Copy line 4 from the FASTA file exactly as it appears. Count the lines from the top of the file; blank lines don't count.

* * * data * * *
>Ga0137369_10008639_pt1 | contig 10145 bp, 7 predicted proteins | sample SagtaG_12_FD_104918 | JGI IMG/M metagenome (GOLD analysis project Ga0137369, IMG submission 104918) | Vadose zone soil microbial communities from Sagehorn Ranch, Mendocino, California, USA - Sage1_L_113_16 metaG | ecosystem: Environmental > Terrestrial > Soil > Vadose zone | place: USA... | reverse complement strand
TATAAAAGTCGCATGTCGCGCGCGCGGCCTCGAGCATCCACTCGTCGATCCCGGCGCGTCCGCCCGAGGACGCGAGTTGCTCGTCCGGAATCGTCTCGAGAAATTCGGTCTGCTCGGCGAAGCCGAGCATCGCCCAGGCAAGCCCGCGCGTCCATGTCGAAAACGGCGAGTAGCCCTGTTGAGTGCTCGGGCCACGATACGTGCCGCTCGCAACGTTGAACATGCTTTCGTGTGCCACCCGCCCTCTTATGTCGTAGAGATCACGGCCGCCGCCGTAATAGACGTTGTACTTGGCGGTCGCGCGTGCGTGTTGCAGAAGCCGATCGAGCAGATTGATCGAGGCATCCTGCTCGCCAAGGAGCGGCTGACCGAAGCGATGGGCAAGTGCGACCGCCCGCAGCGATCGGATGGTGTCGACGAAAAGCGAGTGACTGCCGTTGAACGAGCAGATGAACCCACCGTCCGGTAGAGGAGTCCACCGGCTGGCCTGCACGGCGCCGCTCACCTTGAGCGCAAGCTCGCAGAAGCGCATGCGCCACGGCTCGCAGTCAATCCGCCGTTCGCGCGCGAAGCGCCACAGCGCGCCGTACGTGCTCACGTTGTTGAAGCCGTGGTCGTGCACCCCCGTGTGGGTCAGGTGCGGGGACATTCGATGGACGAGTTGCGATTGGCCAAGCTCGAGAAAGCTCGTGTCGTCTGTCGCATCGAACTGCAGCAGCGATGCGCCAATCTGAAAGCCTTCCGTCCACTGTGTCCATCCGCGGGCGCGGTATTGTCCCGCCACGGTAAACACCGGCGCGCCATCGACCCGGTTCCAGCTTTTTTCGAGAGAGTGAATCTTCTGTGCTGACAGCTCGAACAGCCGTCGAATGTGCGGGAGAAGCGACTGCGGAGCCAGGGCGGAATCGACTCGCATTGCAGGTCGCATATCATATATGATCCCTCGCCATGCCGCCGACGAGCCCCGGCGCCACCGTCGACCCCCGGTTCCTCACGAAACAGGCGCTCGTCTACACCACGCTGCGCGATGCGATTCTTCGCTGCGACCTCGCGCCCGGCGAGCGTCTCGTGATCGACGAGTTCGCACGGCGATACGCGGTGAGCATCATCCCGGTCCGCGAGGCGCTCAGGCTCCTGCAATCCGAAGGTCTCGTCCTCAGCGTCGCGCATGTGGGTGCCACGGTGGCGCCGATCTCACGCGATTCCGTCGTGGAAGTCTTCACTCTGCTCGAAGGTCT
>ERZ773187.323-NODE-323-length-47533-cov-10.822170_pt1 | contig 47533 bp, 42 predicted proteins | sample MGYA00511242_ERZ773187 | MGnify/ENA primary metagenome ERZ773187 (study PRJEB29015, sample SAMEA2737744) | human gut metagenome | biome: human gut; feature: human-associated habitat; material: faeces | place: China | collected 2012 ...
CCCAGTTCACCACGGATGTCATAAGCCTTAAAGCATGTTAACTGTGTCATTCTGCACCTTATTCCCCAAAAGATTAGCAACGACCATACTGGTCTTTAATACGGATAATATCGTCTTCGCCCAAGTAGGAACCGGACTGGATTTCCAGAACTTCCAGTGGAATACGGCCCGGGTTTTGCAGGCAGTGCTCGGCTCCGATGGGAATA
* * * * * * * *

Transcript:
CCCAGTTCACCACGGATGTCATAAGCCTTAAAGCATGTTAACTGTGTCATTCTGCACCTTATTCCCCAAAAGATTAGCAACGACCATACTGGTCTTTAATACGGATAATATCGTCTTCGCCCAAGTAGGAACCGGACTGGATTTCCAGAACTTCCAGTGGAATACGGCCCGGGTTTTGCAGGCAGTGCTCGGCTCCGATGGGAATA